Tony Clarke is the director of the Polaris Institute, the author of Inside The Bottle, an Exposé of the Bottled Water Industry, and a leader in the fight against the bottled-water industry - which means the fight for safe, publicly-available water worldwide. This week, he wrote this in the Toronto Star.
Toronto's decision last week to ban the sale and distribution of bottled water on city premises was a watershed moment for water justice advocates the world over. What was truly significant about Toronto's action was not that it banned an environmentally destructive product, but that it included a commitment to ensuring access to tap water in all city facilities.

Toronto is now the largest city in the world to pass such far-reaching regulations controlling the distribution of bottled water on municipal property and promoting the use of publicly delivered tap water. Other Canadian and American municipalities have enacted policies encouraging the consumption of tap water and limiting the distribution of bottled water using taxpayer money, but none as large as Toronto has taken such a comprehensive approach.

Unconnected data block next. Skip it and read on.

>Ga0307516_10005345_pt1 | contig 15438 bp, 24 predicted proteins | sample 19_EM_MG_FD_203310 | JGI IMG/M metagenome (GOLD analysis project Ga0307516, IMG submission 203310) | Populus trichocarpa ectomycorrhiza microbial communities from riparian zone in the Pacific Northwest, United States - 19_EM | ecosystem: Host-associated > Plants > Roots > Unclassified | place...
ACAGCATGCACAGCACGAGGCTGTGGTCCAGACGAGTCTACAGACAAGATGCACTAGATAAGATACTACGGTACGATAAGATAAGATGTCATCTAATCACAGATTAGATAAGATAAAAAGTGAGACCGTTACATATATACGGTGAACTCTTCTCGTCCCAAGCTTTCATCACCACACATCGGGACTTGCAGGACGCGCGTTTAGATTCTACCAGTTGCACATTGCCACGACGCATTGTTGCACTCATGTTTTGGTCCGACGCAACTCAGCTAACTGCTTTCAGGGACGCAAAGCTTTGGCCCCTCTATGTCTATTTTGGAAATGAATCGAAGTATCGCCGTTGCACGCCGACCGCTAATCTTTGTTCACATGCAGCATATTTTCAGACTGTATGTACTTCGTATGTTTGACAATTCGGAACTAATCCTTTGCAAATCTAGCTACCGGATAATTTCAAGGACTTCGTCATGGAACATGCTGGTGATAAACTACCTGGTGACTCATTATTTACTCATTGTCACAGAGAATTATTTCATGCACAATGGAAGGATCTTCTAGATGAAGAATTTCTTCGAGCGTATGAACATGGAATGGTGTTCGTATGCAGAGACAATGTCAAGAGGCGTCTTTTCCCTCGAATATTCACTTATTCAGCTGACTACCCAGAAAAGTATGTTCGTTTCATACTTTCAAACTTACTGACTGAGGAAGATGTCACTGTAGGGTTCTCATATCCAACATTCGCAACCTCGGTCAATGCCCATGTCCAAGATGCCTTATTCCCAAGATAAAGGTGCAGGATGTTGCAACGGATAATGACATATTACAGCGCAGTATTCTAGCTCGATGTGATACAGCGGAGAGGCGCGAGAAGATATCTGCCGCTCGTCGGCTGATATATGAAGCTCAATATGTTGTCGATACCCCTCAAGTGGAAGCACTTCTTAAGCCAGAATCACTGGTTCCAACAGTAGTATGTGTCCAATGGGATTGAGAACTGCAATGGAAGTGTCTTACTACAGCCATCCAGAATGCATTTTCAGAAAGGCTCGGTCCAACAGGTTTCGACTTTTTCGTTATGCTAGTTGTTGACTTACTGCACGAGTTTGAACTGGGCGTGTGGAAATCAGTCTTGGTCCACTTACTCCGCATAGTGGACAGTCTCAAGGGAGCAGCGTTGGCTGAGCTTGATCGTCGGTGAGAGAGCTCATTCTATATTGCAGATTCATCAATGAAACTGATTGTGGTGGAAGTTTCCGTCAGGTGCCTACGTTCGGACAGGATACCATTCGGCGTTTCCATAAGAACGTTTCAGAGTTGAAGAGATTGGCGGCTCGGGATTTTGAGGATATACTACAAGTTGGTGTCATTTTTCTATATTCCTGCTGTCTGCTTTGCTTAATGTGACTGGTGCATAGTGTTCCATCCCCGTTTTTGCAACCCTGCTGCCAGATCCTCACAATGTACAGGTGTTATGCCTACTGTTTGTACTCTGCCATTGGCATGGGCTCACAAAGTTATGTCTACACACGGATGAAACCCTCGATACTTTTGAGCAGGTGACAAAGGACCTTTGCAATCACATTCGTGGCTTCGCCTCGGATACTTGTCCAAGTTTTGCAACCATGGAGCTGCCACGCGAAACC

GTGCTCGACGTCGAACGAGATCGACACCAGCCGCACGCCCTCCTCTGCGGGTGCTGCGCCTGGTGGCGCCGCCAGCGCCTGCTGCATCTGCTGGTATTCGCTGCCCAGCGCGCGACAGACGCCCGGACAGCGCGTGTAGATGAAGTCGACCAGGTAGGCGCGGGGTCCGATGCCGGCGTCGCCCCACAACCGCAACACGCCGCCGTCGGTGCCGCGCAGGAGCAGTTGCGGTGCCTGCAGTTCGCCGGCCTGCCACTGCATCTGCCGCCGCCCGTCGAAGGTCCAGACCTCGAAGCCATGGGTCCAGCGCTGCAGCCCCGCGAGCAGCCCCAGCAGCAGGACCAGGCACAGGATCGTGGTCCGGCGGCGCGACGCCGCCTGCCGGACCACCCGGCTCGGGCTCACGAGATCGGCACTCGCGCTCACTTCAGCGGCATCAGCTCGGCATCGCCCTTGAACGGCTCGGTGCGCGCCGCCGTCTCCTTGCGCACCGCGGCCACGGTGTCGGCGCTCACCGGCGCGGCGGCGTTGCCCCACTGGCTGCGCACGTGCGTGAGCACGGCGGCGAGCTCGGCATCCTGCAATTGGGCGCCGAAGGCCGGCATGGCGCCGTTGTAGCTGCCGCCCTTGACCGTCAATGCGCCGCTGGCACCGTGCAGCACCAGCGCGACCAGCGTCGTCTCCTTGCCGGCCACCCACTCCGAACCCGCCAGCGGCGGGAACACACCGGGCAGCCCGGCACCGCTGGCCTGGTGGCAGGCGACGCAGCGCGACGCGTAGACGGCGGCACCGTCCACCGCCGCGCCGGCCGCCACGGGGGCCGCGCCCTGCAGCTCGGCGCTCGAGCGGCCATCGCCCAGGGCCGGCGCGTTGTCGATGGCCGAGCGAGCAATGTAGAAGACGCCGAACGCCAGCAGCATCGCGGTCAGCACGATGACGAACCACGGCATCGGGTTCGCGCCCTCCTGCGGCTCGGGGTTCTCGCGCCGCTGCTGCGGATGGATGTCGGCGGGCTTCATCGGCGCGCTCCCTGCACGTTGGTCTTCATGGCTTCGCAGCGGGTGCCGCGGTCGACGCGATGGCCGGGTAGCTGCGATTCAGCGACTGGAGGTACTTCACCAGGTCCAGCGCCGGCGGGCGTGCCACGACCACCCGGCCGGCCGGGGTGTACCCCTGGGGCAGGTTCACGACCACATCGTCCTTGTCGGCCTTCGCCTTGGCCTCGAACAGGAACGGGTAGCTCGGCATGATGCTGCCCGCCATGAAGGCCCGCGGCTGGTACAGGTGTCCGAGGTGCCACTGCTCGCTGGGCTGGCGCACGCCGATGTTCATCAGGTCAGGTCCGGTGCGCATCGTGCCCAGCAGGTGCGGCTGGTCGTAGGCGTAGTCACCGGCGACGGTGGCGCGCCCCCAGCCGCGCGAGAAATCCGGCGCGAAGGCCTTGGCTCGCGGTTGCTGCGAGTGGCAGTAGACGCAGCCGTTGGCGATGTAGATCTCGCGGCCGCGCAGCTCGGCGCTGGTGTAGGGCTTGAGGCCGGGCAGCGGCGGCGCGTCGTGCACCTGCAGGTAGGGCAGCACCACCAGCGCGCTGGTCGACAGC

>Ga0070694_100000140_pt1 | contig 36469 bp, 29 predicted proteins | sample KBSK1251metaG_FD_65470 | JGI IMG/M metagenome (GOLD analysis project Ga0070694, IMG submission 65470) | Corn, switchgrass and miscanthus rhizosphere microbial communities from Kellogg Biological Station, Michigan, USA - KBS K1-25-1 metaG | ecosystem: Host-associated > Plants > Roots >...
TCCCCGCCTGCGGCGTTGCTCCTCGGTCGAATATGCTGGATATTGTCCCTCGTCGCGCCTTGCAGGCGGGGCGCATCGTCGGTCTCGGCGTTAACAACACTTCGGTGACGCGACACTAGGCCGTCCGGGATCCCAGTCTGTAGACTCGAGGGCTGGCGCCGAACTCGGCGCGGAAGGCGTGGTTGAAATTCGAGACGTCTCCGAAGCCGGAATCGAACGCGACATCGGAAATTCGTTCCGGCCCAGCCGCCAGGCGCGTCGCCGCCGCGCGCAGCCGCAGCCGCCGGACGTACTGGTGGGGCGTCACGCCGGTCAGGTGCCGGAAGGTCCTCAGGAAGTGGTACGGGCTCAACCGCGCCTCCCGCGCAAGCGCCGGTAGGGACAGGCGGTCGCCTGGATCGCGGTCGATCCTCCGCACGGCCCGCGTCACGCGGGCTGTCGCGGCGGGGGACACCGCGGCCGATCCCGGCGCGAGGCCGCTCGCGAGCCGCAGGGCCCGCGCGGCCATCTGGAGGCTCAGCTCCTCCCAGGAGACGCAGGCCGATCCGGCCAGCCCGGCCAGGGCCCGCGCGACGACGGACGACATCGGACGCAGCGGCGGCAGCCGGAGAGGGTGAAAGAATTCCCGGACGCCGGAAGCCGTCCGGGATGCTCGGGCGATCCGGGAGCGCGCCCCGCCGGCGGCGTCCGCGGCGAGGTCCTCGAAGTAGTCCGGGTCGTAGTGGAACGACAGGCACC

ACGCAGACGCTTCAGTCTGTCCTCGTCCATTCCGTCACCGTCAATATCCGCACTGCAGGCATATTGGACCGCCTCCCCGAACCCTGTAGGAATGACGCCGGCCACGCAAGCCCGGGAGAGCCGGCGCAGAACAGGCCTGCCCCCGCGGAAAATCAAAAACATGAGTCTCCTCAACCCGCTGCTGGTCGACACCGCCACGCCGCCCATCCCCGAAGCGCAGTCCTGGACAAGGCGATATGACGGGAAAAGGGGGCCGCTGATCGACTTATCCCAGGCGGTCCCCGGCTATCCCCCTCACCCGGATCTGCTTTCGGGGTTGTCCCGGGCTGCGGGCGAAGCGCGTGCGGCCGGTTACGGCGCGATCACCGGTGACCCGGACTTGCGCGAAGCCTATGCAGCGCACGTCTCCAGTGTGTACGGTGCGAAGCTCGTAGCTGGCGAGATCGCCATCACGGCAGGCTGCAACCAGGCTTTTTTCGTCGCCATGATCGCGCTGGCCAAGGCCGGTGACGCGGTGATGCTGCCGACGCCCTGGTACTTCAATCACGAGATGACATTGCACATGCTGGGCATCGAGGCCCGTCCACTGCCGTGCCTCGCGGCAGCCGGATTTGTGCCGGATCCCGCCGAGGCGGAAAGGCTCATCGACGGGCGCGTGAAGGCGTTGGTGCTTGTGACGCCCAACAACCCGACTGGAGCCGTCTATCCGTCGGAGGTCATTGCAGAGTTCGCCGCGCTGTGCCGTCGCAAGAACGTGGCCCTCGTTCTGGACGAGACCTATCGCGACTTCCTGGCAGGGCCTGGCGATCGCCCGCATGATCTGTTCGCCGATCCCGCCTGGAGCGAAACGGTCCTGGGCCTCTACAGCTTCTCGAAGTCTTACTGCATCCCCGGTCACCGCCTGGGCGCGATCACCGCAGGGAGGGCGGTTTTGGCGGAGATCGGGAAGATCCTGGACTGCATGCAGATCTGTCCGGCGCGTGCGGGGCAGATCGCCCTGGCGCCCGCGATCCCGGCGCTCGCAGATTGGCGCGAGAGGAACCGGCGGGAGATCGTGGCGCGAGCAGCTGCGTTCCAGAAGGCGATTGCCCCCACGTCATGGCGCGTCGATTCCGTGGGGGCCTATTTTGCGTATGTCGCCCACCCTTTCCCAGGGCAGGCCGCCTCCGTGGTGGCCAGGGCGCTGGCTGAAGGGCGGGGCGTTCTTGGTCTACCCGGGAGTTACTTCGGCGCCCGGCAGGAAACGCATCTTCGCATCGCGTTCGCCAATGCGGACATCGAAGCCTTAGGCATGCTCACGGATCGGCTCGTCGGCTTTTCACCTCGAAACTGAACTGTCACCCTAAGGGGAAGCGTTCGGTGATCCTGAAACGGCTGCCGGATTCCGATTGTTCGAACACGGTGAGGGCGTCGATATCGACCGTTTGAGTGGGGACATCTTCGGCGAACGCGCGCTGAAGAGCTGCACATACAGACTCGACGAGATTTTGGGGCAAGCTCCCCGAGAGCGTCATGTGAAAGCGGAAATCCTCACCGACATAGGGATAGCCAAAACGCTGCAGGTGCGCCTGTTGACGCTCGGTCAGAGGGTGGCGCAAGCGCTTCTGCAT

Toronto's action is in many ways the result of a diverse North American public campaign that has successfully raised awareness about bottled water as an unnecessary and wasteful product when the majority of people in Canada and the United States have access to clean drinking water from the tap.

. . . .

In the days leading up to the Toronto vote, city councillors faced a barrage of lobbying from the bottled water industry. These frantic attempts to defeat the resolution continued over the two days of debates when the industry brought a battery of lobbyists, corporate executives and industry associations into the council chamber to influence the vote. Representatives from the Canadian Bottled Water Association, Refreshments Canada and Nestlé Waters, along with their hired lobbyists from the Sussex Strategy Group and Argyle Communications, intensively lobbied councillors during the entire six-hour debate. However, their high-priced strategy ultimately failed to influence elected officials, who voted with a two-thirds majority to ban bottled water and reinvest in the public delivery of drinking water.

For many, Toronto has now become the champion of the "Back to the Tap" municipal movement in Canada. To date, this movement has already seen 17 municipalities from five provinces ban the bottle. With 45 others indicating an interest to follow suit, Toronto's leadership will no doubt inspire more municipalities to stand up and speak out in support of public water. . . . [Full essay here.]

This got me thinking.